3 demoniac laughter: i.e. the sound of the sea and the gale is like the laughter of a person possessed by a demon or evil spirit.
4 trinity: the trinity, or threesome, of “Waves, air, midnight” combining together. “Trinity” is, of course, a word with a religious meaning: the three persons of God (Father, Son, and Holy Spirit). The trinity here, of waves, wind, and midnight, is a kind of weird equivalent three-in-one.
5 combs: waves.
9 red signal: i.e. a rocket flare, sent up from a ship in trouble in the rough seas.
10 wending: comes along, returns.
Contrary to what it says in the AQA anthology, this poem was probably written in 1880 (not in 1856 as stated). It was written, in other words, when Walt Whitman was in his sixties, and had retired to Camden, New Jersey, near which there is the stretch of coast to which the poem refers: the spit of land known as Barnegat.
The poem is an extraordinary evocation of this piece of coast, during a fierce storm, at midnight. The huge waves, the wild blowing of the wind, and the time (midnight) seem to form a frightening “trinity” that nonetheless exhilarates the poet. The storm at night is terrible, but also exciting. The spit of land seems to form a “midnight edge” (12) in more than one sense: an edge between sea and land, but also between normal life and these extreme conditions – ultimately, perhaps, an “edge” between life and whatever is beyond.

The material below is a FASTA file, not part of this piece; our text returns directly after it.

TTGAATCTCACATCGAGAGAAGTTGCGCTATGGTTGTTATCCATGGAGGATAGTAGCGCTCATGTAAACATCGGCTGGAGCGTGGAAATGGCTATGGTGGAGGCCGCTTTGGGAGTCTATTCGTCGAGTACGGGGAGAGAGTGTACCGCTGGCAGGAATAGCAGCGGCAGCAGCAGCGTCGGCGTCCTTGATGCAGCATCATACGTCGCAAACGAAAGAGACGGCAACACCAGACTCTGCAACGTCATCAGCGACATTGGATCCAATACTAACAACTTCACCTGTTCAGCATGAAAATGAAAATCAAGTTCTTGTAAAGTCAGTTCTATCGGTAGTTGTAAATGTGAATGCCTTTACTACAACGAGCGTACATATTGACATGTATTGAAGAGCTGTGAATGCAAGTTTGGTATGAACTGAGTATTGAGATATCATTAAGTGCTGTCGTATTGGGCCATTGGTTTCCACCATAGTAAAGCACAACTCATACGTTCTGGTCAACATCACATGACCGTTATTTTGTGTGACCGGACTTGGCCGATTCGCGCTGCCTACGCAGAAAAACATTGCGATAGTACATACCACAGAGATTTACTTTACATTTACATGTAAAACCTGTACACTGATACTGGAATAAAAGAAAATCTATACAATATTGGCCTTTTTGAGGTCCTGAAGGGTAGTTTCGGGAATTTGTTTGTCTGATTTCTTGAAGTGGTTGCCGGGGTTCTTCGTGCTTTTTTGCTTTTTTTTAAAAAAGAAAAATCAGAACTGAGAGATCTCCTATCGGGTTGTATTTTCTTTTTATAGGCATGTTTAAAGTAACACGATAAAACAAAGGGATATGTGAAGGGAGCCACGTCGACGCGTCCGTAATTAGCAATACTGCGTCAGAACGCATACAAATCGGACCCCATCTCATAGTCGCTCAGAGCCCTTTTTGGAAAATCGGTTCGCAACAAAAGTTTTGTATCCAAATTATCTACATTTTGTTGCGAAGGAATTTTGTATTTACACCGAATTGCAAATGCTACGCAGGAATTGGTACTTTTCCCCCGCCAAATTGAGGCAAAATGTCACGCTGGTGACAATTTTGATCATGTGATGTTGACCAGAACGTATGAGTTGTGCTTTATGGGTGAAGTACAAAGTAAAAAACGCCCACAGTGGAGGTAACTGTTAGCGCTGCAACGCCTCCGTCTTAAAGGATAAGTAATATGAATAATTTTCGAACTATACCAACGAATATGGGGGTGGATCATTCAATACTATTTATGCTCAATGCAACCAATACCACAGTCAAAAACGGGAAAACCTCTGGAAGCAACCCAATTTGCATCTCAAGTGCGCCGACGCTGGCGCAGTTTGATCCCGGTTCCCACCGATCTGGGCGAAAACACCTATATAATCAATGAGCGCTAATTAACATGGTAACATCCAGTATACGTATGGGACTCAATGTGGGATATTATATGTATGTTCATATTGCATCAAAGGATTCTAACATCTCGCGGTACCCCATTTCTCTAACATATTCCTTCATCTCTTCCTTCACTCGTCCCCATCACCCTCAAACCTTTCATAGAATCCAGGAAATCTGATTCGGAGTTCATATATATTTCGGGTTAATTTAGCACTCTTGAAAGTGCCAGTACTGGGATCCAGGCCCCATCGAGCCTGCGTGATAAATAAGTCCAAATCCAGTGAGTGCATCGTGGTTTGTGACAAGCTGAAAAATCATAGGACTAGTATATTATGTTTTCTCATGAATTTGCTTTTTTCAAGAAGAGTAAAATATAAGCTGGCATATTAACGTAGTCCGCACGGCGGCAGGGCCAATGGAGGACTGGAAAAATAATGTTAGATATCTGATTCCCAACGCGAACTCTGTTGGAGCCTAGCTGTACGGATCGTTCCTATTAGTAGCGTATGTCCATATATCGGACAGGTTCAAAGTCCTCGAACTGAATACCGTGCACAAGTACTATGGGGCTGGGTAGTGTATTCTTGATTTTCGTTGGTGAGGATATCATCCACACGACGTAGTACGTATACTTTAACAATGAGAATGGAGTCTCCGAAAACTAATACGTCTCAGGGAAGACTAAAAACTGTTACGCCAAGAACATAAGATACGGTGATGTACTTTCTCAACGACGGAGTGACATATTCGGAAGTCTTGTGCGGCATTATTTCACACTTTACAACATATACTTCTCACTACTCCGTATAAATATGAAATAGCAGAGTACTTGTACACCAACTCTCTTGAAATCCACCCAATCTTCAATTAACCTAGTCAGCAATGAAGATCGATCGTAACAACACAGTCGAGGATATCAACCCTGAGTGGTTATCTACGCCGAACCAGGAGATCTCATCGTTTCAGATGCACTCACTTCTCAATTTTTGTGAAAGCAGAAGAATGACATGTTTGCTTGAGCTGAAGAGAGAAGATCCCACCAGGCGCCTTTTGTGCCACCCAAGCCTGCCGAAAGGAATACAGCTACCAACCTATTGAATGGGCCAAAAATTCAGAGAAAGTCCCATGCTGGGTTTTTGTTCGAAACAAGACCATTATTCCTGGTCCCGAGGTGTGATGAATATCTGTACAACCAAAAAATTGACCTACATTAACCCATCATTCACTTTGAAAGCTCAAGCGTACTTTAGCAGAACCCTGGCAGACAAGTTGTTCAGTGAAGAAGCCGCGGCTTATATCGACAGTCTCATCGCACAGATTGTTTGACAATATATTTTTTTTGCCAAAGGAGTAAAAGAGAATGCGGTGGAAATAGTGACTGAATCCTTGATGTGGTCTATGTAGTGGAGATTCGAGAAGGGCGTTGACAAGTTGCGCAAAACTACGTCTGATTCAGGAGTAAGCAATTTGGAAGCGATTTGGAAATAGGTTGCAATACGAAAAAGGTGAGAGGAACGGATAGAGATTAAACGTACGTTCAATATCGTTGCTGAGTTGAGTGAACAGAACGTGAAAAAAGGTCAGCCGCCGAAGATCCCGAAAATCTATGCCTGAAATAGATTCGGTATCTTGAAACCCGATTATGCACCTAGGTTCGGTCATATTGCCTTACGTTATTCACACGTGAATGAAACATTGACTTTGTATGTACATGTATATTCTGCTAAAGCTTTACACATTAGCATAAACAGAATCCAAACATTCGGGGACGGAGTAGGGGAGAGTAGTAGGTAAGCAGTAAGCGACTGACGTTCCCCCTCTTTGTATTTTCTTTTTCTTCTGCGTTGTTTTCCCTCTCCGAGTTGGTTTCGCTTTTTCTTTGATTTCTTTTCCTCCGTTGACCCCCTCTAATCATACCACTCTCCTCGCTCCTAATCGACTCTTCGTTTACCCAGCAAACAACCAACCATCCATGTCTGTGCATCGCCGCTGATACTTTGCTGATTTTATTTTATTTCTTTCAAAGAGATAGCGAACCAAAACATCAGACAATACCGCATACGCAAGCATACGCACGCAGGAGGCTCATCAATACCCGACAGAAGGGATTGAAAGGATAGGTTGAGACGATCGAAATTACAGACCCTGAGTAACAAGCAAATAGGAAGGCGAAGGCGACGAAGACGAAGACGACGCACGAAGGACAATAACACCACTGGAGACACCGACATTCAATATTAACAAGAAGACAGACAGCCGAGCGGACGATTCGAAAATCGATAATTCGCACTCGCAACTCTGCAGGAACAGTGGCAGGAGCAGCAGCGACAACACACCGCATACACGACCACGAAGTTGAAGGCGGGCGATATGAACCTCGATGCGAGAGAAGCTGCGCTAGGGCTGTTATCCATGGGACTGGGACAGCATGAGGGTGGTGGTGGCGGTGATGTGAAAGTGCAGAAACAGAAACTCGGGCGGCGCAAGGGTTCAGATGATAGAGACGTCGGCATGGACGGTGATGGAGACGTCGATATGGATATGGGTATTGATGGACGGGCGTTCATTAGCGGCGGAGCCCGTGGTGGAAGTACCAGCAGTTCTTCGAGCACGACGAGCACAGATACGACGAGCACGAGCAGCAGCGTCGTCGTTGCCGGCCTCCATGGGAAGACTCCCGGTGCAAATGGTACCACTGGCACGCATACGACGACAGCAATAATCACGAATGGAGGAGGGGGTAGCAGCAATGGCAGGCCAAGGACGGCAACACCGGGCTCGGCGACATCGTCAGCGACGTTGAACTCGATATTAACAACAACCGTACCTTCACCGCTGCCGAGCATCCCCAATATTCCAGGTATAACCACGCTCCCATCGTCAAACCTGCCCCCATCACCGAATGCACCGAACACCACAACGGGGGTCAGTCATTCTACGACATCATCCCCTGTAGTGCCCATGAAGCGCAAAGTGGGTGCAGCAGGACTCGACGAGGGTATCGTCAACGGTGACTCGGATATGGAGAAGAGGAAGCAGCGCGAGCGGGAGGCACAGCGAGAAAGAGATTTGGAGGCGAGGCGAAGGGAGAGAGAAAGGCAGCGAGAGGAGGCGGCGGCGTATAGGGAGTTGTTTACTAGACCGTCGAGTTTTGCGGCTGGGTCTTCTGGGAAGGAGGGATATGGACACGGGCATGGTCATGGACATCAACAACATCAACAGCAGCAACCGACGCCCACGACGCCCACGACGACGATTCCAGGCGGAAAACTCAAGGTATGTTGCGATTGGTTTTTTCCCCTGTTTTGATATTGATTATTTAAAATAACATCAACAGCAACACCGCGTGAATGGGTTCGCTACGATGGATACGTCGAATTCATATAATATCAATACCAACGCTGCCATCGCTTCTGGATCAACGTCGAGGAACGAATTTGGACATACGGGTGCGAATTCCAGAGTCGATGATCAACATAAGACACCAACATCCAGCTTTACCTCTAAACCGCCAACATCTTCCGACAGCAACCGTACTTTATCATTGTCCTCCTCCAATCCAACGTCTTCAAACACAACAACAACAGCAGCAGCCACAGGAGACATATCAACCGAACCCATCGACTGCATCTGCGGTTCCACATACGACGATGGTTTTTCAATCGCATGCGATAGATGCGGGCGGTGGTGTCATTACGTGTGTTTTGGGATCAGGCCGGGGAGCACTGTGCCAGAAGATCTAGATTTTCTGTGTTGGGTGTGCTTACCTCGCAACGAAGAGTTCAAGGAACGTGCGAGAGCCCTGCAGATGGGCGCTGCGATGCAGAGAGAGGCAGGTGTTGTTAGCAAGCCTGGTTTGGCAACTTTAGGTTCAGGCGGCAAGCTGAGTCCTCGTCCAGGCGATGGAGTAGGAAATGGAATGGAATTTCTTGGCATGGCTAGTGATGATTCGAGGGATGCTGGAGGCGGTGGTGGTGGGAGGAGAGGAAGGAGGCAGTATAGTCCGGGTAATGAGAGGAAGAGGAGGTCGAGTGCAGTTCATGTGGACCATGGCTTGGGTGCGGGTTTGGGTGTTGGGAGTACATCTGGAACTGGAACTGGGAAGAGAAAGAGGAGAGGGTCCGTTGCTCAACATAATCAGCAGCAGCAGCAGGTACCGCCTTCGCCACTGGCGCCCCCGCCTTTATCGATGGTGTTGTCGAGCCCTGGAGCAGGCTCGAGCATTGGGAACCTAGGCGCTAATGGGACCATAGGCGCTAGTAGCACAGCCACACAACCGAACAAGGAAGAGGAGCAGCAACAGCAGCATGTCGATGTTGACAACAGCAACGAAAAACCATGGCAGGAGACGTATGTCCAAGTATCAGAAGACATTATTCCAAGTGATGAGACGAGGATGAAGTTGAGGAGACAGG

Whitman experiences nature in a profoundly religious way, but not exactly with Hopkins’s kind of excitement or with Hopkins’s sense that nature is created by God. For Whitman, the forces of nature are more ambiguous – he is not so certain whether they are good or bad.
The poem is Romantic in the sense that it enjoys the terrifying energy and dynamism of the midnight storm. There is no “classical” sense of order or poise here, for everything is a mass of energetic movement: the “shouts” of the gale “pealing” (like bells) (3), the waves “careering” (5), the snow “slanting” in the wind (6). The poem is impressionist, on the other hand, in the way it uses language to try and convey the sheer energy and violence of the elements.
So, in terms of metre, rather than any tame or controlled iambic pentameter, here we have a kind of free verse, relying on creating six strong stresses in each line:
Wild, wild the storm, and the sea high running,
Steady the roar of the gale, with incessant undertone muttering, (1–2)
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